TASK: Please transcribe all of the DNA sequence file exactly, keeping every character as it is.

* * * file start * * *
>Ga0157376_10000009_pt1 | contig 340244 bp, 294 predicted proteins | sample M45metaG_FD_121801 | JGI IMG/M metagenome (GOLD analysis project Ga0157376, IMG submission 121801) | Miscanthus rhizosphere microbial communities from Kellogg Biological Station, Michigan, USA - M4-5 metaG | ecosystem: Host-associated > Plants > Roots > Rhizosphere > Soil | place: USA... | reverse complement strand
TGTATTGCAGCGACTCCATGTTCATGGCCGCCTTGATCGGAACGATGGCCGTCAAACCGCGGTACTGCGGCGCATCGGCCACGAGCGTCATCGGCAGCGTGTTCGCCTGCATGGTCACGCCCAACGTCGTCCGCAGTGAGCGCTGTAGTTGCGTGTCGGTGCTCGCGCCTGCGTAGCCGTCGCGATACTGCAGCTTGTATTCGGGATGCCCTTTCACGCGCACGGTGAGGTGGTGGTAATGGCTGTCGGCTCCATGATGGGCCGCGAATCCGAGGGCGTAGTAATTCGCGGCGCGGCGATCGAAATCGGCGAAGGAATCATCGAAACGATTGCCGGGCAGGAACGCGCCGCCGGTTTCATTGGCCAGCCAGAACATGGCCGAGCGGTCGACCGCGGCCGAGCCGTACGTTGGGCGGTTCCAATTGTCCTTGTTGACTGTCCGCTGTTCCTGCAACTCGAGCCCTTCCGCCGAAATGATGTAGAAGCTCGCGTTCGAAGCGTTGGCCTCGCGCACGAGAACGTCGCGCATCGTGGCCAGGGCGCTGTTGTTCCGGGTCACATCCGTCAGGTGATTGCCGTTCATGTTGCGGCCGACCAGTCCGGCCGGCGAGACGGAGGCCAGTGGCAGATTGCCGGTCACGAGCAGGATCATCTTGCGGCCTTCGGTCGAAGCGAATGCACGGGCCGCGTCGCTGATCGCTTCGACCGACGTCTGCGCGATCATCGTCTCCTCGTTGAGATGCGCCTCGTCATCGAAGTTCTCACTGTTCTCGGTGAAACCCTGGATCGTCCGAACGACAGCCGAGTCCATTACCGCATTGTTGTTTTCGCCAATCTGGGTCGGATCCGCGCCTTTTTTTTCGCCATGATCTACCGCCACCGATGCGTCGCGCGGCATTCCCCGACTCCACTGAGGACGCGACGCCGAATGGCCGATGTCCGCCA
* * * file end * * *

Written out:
>Ga0157376_10000009_pt1 | contig 340244 bp, 294 predicted proteins | sample M45metaG_FD_121801 | JGI IMG/M metagenome (GOLD analysis project Ga0157376, IMG submission 121801) | Miscanthus rhizosphere microbial communities from Kellogg Biological Station, Michigan, USA - M4-5 metaG | ecosystem: Host-associated > Plants > Roots > Rhizosphere > Soil | place: USA... | reverse complement strand
TGTATTGCAGCGACTCCATGTTCATGGCCGCCTTGATCGGAACGATGGCCGTCAAACCGCGGTACTGCGGCGCATCGGCCACGAGCGTCATCGGCAGCGTGTTCGCCTGCATGGTCACGCCCAACGTCGTCCGCAGTGAGCGCTGTAGTTGCGTGTCGGTGCTCGCGCCTGCGTAGCCGTCGCGATACTGCAGCTTGTATTCGGGATGCCCTTTCACGCGCACGGTGAGGTGGTGGTAATGGCTGTCGGCTCCATGATGGGCCGCGAATCCGAGGGCGTAGTAATTCGCGGCGCGGCGATCGAAATCGGCGAAGGAATCATCGAAACGATTGCCGGGCAGGAACGCGCCGCCGGTTTCATTGGCCAGCCAGAACATGGCCGAGCGGTCGACCGCGGCCGAGCCGTACGTTGGGCGGTTCCAATTGTCCTTGTTGACTGTCCGCTGTTCCTGCAACTCGAGCCCTTCCGCCGAAATGATGTAGAAGCTCGCGTTCGAAGCGTTGGCCTCGCGCACGAGAACGTCGCGCATCGTGGCCAGGGCGCTGTTGTTCCGGGTCACATCCGTCAGGTGATTGCCGTTCATGTTGCGGCCGACCAGTCCGGCCGGCGAGACGGAGGCCAGTGGCAGATTGCCGGTCACGAGCAGGATCATCTTGCGGCCTTCGGTCGAAGCGAATGCACGGGCCGCGTCGCTGATCGCTTCGACCGACGTCTGCGCGATCATCGTCTCCTCGTTGAGATGCGCCTCGTCATCGAAGTTCTCACTGTTCTCGGTGAAACCCTGGATCGTCCGAACGACAGCCGAGTCCATTACCGCATTGTTGTTTTCGCCAATCTGGGTCGGATCCGCGCCTTTTTTTTCGCCATGATCTACCGCCACCGATGCGTCGCGCGGCATTCCCCGACTCCACTGAGGACGCGACGCCGAATGGCCGATGTCCGCCA